If you don’t know what to actually say in the body of your letter, a quick Google search will pull up a plethora of good advice and even templates out there. What I will say about the body is this: Sound confident. Don’t sound cocky or arrogant but speak like you are the best person for the job, and that you’re confident that you have what it takes to excel.

Cover Letter Body

Lastly, sign it! Don’t just leave a signature block at the bottom with no signature. Print it out, sign it, and scan it back in. Or do what I did and create a digital copy of my handwritten signature so all I have to do is paste it into my cover letter each time in Word, and then convert it to PDF (never submit a resume or cover letter in Word format unless you are explicitly direct to do so). Whatever you do though, do not leave the signature area blank, because again, we’re showing that we’re willing to not shortcut anything for this position. If you are willing to shortcut something, then I would question if you should even be spending the time to apply in the first place.

Cover Letter Signature

One last thing about your cover letter: Include it in your application! Now, you might be thinking that sounds ridiculous. However, if you haven’t applied to a lot of jobs online, you may not have experienced a job application where they don’t have a spot to submit or upload a cover letter. Well, guess what I’m going to tell you to do? Include it anyway! Does the job application site have a category that you’re not using (like “Writing Sample” that is often listed in USA Jobs for federal openings)? Submit it there! Does the job site have only just enough upload sections for each required submission (i.e. resume, transcripts, certification), so there are no upload spots left? Then include it as a third page to your resume! Again, you should never be submitting a word copy of your resume anyway, so print out your resume along with the cover letter, sign the cover letter, and then rescan all three pages as a PDF!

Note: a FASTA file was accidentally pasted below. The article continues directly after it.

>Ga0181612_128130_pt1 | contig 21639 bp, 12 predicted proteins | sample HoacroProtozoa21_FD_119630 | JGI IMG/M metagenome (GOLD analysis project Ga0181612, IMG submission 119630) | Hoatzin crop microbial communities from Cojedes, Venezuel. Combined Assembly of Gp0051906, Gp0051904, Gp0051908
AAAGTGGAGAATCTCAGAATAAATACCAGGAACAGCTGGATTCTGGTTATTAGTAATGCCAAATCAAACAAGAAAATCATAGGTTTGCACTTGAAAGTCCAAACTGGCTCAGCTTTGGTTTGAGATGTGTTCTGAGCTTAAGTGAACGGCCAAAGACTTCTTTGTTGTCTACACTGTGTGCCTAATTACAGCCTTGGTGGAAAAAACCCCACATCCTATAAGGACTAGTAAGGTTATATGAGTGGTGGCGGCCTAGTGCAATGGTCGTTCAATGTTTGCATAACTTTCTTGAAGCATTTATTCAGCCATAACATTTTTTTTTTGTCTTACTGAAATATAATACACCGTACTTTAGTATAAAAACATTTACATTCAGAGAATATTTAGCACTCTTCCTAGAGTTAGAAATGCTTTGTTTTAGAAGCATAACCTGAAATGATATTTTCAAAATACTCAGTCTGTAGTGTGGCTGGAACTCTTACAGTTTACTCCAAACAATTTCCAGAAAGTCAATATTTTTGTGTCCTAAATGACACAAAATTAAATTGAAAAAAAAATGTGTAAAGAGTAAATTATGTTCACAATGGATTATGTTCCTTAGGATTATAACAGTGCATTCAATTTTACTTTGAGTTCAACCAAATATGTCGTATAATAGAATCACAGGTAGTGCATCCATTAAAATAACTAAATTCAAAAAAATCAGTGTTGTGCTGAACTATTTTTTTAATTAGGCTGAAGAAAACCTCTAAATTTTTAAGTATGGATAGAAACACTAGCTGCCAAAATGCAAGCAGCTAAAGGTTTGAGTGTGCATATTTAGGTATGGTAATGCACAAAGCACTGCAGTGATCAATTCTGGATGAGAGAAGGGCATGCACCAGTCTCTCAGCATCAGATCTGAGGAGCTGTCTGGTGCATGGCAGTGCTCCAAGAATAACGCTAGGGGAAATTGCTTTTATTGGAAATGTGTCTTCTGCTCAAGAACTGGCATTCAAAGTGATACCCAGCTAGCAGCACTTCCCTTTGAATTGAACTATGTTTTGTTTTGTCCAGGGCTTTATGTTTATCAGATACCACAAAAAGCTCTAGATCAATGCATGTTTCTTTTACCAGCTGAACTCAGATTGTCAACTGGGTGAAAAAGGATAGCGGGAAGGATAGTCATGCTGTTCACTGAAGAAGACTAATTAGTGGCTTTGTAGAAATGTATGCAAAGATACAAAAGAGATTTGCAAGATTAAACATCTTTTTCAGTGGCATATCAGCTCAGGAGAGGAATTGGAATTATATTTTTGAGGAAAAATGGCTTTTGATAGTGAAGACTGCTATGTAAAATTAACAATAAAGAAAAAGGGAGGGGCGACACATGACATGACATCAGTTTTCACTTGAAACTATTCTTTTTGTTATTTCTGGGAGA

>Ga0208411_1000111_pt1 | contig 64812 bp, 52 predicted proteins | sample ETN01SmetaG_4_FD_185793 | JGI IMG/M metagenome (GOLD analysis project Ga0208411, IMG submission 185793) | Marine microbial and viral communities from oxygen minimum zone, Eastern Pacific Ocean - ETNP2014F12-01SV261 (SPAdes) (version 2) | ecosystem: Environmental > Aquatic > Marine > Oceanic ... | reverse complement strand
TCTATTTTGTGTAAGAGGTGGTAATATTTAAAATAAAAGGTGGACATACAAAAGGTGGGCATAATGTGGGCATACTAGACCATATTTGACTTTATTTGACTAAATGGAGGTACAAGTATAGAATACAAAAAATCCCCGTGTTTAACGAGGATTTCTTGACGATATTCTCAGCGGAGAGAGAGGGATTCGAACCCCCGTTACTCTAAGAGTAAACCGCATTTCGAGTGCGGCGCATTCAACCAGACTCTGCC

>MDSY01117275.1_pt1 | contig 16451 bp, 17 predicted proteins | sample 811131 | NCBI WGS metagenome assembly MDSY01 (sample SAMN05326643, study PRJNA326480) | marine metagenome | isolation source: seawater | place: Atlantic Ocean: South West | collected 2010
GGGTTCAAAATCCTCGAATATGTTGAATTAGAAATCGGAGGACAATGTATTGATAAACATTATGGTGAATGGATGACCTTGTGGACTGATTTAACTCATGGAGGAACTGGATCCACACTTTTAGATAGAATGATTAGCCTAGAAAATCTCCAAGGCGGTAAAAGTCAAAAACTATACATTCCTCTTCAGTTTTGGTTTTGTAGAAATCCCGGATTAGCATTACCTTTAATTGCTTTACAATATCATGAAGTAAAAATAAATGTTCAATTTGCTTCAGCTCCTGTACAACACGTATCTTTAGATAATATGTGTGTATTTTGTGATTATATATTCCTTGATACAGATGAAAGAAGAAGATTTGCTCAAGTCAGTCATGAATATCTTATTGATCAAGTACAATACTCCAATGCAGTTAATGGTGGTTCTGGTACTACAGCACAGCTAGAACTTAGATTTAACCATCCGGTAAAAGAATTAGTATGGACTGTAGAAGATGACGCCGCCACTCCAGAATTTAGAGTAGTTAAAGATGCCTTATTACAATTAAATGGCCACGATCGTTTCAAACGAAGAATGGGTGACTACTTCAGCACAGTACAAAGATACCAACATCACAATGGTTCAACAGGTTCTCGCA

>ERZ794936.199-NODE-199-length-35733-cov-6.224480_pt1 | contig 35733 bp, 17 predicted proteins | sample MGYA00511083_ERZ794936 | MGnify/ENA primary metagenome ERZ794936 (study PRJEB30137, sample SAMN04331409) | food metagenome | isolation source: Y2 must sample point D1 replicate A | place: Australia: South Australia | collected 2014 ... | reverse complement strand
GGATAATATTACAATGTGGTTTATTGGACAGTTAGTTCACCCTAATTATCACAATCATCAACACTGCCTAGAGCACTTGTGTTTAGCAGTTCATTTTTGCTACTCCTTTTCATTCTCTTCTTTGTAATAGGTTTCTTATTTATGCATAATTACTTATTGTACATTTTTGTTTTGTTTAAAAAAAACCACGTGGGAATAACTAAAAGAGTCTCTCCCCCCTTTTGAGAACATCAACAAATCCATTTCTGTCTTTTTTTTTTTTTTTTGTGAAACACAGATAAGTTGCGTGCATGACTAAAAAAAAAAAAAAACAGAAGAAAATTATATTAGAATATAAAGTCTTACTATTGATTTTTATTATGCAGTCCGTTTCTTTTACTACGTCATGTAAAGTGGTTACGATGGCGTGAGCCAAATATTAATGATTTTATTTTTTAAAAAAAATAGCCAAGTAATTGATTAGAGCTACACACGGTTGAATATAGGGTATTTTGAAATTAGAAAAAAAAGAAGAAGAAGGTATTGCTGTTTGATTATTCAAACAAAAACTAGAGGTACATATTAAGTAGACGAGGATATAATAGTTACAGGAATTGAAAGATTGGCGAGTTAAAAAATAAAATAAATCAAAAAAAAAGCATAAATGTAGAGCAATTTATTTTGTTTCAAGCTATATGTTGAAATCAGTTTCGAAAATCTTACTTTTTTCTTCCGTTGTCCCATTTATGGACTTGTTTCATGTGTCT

The cover letter is a simple way to put a little bit of extra “oomph” to your application and doesn't take much time at all (at least, compared to your resume tailoring). And with that folks, we have made it to the end of Part IV! What a ride it has been! I knew that this was going to be a beast of a topic, and after six installments of Part IV, we’re done with resumes, cover letters, and job applications! Of course, if it can take 4-8 hours to tailor a resume, then it only stands to reason that it would take six weeks to cover the topic. But I am telling you that when folks (myself included) started to heed this advice, we noticed a distinct change in the number of applications that were getting referred on for consideration in interviews! So, I thank you for hanging in there with me to the end, and hopefully, this too will help you in your employment journey!

Hopefully, you’ve found some use in Part IV of our Employment chat. If you did, please share it with your fellow service members so that they can also hopefully glean some insight into the various aspects of transition. And of course, join me soon for Part V of the Employment chat as we talk about what happens after your resume gets you past the first hurdle and onto the next step: Job interviews and benefit negotiations!

Until next time, be safe, stay healthy, and remember that you’re not in this alone!